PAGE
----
“Shape and Color, Fairweather’s September exhibition, would not be such a success without the beautiful work created by NW hands.  The selected artists provided new work to highlight the annual fall show.  We thank them all for the extraordinary opportunity to tell a seasonal story with their art.  Truly, the artists offered new exceptional work, and by doing so, they encourage those of us in the arts, to do more.”  Fairweather Gallery

Abstract series of three by Jan Rimmerman, seascape oil by Karen E. Lewis and pottery by Suzy Holland.  Shape and Color gallery hostesses Katie, Kemy Kay, Joan, Bonnie and Denise.

 

And, too, a grace note received from a gallery hostess to share.

“Thank you for the beautiful crystal I picked out for a gift.  Most, of all, thanks for bringing the utmost beauty to many, many people.  Most of all, thanks for inviting me to work in your stunning establishment.  It delights my eyes every time I come in.  Your artists are beyond comparison.” Kemy Kay

A grace note received from an artist.

 

“Don’t ask yourself what the world needs.  Ask yourself  what makes you come alive and then do that.  Because what the world needs is people who have come alive.” –Howard Thurman, educator and theologian.
“Thank you for your encouragement and support in showing and growing my art.  You have created such a wonderful group of artists, and display our work in beautiful ways.  I am extremely grateful for your friendship and aliveness in out shared vision.”  Gayle H. Seely

For more about the gallery, please go to http://www.fairweatherhouseandgallery.com.

“Solitude” by Neal Maine/ PacificLight Images.

 

 

After a thirty-year career as an award-winning biology teacher at Seaside High School, Neal Maine became the first executive director of North Coast Land Conservancy, which he co-founded in 1986. Since his retirement from the land trust in 2010, he has pursued his passion for nature photography through PacificLight Images, a partnership with Michael Wing, dedicated to raising awareness of coastal ecology and the wildlife with whom we share the region’s estuaries, freshwater wetlands and forests. Their photography centers around coastal and Columbia River landscape, ecology and the rich estuary habitat with the surrounding wetlands and forest systems.

Neal focuses his imagery on exploring wildlife in the context of its habitat, while Michael’s specialty is capturing action images that illustrates the dynamic nature of coastal wildlife. PacificLight Images is dedicated to working with coastal communities to protect wildlife habitat and its connectivity.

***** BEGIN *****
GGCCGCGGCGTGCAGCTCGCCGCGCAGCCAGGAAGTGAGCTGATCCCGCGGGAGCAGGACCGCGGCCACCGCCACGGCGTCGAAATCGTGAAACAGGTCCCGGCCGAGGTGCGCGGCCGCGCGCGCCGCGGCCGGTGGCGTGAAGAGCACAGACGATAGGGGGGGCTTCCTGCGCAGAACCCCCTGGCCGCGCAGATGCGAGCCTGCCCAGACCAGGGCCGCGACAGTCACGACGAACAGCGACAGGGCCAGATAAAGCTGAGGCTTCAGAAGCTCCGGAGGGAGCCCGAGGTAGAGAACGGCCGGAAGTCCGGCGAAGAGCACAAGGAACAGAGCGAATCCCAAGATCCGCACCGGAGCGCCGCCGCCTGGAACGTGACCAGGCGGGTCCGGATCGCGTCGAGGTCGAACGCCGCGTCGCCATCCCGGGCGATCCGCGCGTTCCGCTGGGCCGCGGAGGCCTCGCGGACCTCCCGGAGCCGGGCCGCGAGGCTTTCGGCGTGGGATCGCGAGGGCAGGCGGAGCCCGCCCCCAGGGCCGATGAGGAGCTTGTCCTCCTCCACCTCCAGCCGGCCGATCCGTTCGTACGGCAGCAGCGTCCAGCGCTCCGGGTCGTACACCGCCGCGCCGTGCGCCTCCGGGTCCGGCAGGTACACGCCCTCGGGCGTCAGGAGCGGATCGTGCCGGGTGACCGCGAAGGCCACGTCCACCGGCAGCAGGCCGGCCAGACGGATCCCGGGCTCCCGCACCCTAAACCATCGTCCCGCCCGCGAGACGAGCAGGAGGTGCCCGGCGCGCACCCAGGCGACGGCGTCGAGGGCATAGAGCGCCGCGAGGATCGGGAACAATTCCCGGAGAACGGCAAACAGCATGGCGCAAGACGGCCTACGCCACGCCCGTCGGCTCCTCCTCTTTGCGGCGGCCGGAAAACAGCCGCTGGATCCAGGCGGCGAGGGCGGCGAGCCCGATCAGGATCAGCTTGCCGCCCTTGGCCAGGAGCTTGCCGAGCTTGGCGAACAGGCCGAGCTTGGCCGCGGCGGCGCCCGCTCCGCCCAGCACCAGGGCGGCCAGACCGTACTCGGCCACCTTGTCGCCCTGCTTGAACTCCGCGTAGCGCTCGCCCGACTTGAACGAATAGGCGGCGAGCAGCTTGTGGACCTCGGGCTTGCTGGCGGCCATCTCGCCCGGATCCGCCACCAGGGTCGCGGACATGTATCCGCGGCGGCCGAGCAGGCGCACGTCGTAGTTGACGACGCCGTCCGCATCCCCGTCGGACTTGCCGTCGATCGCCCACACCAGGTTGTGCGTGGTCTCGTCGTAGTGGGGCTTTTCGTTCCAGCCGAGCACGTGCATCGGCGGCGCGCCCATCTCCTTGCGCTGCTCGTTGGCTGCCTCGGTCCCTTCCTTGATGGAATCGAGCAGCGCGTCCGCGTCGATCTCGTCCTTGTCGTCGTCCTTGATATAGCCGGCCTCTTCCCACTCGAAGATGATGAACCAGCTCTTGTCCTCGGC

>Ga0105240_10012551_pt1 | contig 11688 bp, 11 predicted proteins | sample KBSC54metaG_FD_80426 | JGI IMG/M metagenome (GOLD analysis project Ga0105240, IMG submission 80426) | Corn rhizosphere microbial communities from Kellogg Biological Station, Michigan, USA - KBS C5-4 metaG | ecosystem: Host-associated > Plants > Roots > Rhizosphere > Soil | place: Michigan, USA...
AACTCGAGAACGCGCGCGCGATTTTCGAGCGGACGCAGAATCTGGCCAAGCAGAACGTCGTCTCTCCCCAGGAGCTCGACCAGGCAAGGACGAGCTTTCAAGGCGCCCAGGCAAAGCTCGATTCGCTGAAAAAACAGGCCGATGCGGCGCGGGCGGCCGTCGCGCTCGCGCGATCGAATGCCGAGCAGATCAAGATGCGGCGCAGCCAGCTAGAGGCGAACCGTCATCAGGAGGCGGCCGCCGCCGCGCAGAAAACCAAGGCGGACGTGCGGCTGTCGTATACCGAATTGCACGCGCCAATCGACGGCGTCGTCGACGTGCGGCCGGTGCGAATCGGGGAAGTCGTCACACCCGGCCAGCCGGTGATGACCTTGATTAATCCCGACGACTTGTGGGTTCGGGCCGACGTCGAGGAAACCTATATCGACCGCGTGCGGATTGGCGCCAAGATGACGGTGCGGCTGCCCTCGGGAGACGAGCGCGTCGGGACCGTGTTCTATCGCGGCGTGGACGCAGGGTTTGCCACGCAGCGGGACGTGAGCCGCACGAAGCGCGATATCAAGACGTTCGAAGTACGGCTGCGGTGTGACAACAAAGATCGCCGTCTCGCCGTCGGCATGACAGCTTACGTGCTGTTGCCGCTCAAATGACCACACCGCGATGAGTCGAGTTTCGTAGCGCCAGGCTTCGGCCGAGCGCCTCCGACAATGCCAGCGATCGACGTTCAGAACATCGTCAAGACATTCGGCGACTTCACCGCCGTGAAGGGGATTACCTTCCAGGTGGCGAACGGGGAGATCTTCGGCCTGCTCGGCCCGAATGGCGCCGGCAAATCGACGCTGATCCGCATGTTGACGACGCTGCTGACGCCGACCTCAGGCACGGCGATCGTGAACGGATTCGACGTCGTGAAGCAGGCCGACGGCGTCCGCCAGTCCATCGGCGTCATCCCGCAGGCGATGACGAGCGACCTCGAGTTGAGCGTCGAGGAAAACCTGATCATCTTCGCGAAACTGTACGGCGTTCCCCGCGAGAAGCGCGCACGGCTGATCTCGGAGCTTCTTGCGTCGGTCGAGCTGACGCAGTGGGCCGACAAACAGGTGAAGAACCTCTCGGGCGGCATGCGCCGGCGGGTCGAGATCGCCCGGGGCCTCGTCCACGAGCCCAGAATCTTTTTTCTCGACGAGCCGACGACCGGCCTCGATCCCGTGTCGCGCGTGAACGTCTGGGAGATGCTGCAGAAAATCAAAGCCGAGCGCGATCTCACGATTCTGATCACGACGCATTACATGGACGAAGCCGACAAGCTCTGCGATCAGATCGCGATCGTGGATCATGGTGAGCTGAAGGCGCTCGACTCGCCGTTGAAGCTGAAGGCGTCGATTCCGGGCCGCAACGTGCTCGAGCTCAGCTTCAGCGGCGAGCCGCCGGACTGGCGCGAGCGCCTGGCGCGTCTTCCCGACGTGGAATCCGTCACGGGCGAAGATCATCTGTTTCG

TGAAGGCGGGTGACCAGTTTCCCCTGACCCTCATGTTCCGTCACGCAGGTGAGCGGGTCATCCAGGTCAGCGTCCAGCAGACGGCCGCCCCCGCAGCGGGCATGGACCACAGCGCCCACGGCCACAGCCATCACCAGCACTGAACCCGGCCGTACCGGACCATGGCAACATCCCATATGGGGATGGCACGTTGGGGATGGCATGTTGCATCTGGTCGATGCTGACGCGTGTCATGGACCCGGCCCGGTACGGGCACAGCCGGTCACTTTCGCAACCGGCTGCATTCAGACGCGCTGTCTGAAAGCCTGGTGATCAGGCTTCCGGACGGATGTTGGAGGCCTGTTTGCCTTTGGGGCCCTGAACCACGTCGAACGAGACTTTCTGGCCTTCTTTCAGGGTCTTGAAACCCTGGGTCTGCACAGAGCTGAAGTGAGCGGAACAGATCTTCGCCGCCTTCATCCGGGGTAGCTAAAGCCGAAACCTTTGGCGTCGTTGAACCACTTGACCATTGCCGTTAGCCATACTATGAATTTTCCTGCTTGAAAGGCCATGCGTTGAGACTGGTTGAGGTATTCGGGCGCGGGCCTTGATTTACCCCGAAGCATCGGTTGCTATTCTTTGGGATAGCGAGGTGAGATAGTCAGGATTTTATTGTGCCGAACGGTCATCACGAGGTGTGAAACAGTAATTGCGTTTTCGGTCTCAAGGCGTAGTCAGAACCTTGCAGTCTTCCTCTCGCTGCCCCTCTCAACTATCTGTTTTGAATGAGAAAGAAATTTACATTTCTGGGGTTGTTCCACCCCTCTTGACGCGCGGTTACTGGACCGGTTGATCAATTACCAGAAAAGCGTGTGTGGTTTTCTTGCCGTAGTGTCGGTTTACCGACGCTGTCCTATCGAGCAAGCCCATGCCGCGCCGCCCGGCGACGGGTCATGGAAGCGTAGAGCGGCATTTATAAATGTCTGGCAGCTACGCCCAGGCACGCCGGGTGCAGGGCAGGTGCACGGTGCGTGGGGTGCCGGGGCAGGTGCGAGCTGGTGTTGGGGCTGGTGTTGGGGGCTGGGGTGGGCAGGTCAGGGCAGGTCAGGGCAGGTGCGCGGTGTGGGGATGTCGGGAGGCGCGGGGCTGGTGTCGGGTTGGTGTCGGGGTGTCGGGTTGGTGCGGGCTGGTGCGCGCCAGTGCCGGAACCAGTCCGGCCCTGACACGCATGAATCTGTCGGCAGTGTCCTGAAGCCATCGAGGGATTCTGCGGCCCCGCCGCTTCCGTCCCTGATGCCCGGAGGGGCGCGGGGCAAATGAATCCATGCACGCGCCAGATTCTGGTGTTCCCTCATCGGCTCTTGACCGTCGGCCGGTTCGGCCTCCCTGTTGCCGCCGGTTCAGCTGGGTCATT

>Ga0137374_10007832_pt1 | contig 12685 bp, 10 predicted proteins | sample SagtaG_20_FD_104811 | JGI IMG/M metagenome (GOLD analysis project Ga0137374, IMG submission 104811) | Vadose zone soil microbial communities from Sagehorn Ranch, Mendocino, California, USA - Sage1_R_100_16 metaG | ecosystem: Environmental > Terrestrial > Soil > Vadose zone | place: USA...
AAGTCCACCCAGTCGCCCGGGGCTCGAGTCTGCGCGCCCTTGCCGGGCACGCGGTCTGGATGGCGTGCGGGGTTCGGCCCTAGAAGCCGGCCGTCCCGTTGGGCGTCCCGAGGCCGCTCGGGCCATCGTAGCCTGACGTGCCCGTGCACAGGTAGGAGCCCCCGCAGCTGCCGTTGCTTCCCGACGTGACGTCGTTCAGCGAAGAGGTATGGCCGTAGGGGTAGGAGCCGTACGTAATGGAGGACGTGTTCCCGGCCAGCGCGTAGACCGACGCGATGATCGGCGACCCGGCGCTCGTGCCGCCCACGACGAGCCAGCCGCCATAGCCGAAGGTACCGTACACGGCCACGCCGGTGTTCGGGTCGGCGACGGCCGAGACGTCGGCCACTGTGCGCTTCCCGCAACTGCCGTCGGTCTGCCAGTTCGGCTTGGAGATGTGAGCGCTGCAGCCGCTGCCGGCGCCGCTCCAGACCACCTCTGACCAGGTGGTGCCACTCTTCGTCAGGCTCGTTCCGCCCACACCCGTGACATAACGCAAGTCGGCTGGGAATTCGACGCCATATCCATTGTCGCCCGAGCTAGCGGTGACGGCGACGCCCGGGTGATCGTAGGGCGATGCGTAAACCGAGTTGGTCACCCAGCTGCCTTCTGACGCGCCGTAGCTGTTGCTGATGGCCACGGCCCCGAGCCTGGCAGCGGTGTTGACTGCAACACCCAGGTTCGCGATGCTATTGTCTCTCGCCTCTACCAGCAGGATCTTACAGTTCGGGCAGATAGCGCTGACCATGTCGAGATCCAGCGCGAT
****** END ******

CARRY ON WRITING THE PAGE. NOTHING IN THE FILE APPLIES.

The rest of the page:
Copyright © Neal Maine/ PacificLight Images

And, too, as always and forever, 100% profits from the Fairweather Gallery sales are donated to North Coast Land Conservancy to help further this goal.  For more info, go to NCLCtrust.org

Neal Maine lectures at Fairweather’s about the shape and color study in the art titled “Solitude”.

 

SAVE the date and time!

October 6, 5-7:PM

 

 

Fairweather House and Gallery

612 Broadway Street

Opening reception for Exploring New Surfaces, an exhibition curated by Agnes Field, Astoria based artist with a Master’s Degree in Studio Fine Art from New York University. The work included in this exhibit use either new materials or methods and techniques to amplify the meaning in the content of their art.  Adding or embedding new materials to the surface creates surprise, and occasionally, deeper interpretation and understanding of the subject. The exhibit will include Leah Kohlenberg and Kathy Moberg and Carmela Newstead.

Habitat lecture by naturalist and wildlife photographer Neal Maine at 6: pm. 

Live music by Shirley 88.

Light bites and beverages.

 

Pacific Force III by Neal Maine/ PacificLight Images

 

Tillamook Rock Lighthouse, Seaside Oregon. Jan. 2018.

Q: Why the large wave, you ask?

A: A high surf advisory was issued for the northern Oregon coast according to the National Weather Service. The coast will see breaking waves on the beaches much higher than normal. Forecasters said ocean swells will be above 60 feet for most of the day January 19, 2018. The high surf advisory has caused officials to keep some North Coast Oregon and South Coast Washington beaches closed.

 

 

 

January 19, 2018

Neal Maine/ PacificLight Images.

Pacific Force I, Pacific Force II and Pacific  Force III

Tillamook Rock Lighthouse.  Seaside Oregon.

Pacific Force I  (wave hgt. 176′)

Pacific Force II (wave hgt. 183′)

Pacific Force III (wave hgt. 211′)

Q: Where in the world is Tillamook Rock Lighthouse, you ask?

 

A: Tillamook Rock Lighthouse stands 133 feet above sea level and sits on a rock a mile off the beach of Seaside and is west of Tillamook Head in Clatsop County, Oregon. Operating from 1881 to 1957, the lighthouse was nicknamed Terrible Tilly for its ferocious storms and the difficulties facing lighthouse keepers stationed there. It was the most expensive lighthouse built in the United States up to that time.  An isolated, storm-battered basaltic island less than an acre in size, Tillamook Rock Lighthouse is 20 miles south of the mouth of the Columbia River. Violently churning seas crash against the steep sides of the Rock and surge high up its sloping eastern face. Tillamook Rock is part of Oregon Islands National Wildlife Refuge, and the lighthouse is listed on the National Register of Historic Places.

 

 

100% profits in support of  NCLC, North Coast Land Conservancy

  For more about the photographer, please go to  artists/ Neal Maine  www.fairweatherhouseandgallery.com 

 

 

https://traveloregon.com › … › Culture & History › Historic Sites & Oregon Trail

 

 Resting atop a sea stack of basalt, more than a mile off the banks of Oregon’s  Seaside North Coast, the notorious Tillamook Rock Lighthouse, (nicknamed “Terrible Tilly”), is the stuff of aged lore. Although long closed to the public, she still stands today, though battered and …